This year has seen a sharp rise in the number of farms targeted by livestock thieves, some of whom have found the remains of stock callously butchered in the fields.
Police think rogue butchers or abattoir workers are behind the attacks, which have left farmers shocked as well as out of pocket. Evidence indicates that organised gangs are involved and are then selling the meat into restaurants or shops. People are urged to avoid the meat as it may have come from animals who were receiving medicines, making it unfit for human consumption.
NFU Deputy President Guy Smith said: “These horrific incidents are having significant impacts on farmers across the Midlands, leaving farmers emotionally distressed and with great financial loss for their business. Farmers are not just losing one or two sheep, this is large scale butchering that in some cases is wiping out generations of breeding sheep. Police believe that the professional butchery skills used in these incidents indicate that organised criminals are responsible and I would urge anyone with information to come forward to the police.”
George Bostock, assistant county adviser for Warwickshire and Worcestershire, told a meeting of police officers: “Sheep butchering is a real issue for farmers. Remember that it isn’t just a workplace but the family home – children are waking up on a Sunday morning to horrific sights. It isn’t just the financial loss but the loss of years of breeding stock and bloodlines – for farmers this is devastating.”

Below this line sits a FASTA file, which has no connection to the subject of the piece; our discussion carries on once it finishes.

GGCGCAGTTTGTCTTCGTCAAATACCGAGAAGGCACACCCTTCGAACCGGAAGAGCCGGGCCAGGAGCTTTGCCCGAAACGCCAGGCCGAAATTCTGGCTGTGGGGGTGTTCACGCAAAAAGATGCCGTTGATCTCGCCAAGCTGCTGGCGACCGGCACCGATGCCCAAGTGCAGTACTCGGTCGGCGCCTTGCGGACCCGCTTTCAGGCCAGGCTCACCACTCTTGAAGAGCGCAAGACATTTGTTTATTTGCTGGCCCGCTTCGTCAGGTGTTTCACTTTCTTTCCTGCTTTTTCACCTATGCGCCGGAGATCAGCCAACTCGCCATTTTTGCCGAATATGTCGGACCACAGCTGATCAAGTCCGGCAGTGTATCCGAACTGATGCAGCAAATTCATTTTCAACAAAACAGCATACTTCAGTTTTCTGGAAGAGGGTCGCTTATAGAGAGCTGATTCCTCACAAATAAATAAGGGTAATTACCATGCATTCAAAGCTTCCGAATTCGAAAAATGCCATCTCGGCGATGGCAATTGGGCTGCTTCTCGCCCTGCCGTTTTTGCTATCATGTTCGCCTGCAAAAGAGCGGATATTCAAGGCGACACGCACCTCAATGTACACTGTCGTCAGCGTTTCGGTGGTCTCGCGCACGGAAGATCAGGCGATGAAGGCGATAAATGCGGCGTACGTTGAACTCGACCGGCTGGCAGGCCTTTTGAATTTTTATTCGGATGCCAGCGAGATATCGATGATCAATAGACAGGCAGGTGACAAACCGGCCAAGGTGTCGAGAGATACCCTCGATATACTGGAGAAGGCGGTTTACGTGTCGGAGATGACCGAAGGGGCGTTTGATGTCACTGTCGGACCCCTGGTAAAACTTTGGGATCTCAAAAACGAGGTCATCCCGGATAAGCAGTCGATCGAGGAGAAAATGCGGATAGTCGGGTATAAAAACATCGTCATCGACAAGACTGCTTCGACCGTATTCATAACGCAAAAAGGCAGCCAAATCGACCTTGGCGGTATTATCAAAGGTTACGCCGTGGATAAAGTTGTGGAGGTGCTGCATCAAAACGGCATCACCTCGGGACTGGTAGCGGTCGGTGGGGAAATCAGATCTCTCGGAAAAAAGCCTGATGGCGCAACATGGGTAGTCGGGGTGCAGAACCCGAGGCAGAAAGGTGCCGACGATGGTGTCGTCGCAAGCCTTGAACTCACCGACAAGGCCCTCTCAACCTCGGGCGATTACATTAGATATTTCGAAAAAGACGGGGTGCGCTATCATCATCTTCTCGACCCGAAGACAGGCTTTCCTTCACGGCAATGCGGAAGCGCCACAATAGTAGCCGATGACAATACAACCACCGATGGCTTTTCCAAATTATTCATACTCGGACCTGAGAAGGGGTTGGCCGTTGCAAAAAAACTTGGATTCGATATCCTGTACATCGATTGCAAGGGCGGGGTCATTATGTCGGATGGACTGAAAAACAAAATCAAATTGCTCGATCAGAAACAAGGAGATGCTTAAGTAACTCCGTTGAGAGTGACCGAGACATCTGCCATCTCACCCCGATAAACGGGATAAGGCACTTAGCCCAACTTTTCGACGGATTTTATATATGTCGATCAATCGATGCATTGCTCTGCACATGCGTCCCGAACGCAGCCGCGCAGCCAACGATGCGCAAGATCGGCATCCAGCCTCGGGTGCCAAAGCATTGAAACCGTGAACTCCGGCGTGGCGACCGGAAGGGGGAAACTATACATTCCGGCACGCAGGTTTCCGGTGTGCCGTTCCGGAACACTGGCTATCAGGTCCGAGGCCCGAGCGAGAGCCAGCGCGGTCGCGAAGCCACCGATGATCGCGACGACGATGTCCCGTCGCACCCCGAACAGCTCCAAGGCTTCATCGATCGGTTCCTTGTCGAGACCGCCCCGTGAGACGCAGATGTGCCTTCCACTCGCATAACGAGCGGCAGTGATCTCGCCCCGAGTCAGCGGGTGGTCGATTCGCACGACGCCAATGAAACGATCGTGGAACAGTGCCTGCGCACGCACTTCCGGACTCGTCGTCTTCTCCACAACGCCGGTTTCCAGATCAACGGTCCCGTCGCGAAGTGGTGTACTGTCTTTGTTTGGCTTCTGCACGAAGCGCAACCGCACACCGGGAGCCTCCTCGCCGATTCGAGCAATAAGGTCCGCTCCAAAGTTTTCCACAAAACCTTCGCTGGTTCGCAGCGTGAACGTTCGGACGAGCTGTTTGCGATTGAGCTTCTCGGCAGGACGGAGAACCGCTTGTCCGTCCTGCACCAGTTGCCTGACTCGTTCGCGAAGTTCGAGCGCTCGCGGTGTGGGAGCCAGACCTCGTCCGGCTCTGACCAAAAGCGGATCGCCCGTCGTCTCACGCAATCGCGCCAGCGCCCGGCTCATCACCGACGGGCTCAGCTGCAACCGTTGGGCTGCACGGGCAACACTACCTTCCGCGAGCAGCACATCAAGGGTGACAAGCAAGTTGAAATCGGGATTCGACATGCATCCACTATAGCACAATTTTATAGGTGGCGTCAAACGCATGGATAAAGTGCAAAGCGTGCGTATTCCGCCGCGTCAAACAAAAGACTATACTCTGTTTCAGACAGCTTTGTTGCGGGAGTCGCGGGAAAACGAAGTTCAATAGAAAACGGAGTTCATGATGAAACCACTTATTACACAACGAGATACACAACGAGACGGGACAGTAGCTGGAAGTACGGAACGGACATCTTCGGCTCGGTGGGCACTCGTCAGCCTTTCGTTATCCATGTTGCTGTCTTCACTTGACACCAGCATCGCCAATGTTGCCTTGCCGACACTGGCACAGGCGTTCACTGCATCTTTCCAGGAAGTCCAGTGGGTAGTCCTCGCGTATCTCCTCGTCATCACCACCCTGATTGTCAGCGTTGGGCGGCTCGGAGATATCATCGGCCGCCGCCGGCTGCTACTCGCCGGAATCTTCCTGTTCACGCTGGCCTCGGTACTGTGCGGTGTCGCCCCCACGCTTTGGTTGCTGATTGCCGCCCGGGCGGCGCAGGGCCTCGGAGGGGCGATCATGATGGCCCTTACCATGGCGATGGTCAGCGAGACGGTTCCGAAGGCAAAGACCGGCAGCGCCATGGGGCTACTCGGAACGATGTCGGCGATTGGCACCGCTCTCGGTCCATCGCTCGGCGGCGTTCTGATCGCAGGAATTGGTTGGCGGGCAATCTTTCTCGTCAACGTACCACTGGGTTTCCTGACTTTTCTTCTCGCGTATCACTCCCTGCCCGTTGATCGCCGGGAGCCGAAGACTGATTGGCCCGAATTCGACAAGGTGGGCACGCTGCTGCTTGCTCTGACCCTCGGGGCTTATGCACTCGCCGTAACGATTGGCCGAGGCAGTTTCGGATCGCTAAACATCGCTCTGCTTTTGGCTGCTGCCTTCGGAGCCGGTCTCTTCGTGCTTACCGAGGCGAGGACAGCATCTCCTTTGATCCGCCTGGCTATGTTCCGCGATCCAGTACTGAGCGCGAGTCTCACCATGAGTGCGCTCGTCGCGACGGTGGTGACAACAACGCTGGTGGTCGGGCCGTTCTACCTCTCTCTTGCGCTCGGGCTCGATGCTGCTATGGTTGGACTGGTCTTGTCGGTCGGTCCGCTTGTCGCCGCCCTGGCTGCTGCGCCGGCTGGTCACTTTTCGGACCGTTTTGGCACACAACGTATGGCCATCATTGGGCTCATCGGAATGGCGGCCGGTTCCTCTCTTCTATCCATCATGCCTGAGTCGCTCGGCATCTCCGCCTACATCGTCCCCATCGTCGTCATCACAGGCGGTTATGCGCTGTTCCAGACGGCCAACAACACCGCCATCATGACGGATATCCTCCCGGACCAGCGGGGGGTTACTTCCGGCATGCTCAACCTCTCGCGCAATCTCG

Rebecca Davidson, Rural Insurance Specialist at NFU Mutual said that spate of highly organised, large-scale sheep thefts in recent months suggests the cost of rustling is continuing at high levels, making livestock theft the most costly crime for the UK’s farming sector after agricultural vehicles and farm machinery.
“We have seen a sharp increase in reported attacks of sheep being slaughtered in the field. These crimes are centred in the Midlands, where more than 200 sheep have been butchered in the field so far this year. We believe that meat from livestock butchered in this way is often sold on the black market.
"As well as financial loss to farmers, these crimes are deeply disturbing for farmers and members of their families who find the heads and entrails of slaughtered sheep. There is also a risk to human health from eating meat which has been butchered in unhygienic conditions and may be from animals which have had medical treatment which makes them unfit for human consumption.”
According to figures released by the insurer, farm animals worth £2.5m were stolen in 2018 – an 11% rise in cost over two years. Ms Davidson said: “A generation ago, rustling was typically a local crime involving a couple of lambs. Now it’s an organised crime with dozens or even hundreds of sheep worth thousands of pounds being taken in a single raid. Livestock theft is particularly devastating for small farms, as the loss of a number of stock can wipe out profits and disrupt the operation of the farm for years as they rebuild flocks.”
:: NFU Mutual advises farmers and butchers buying stock to check livestock records and ear tags carefully to make sure they are not buying stolen animals.
As of October 2019, a number of arrests had been made in the Coventry area, but as yet no-one has been charged.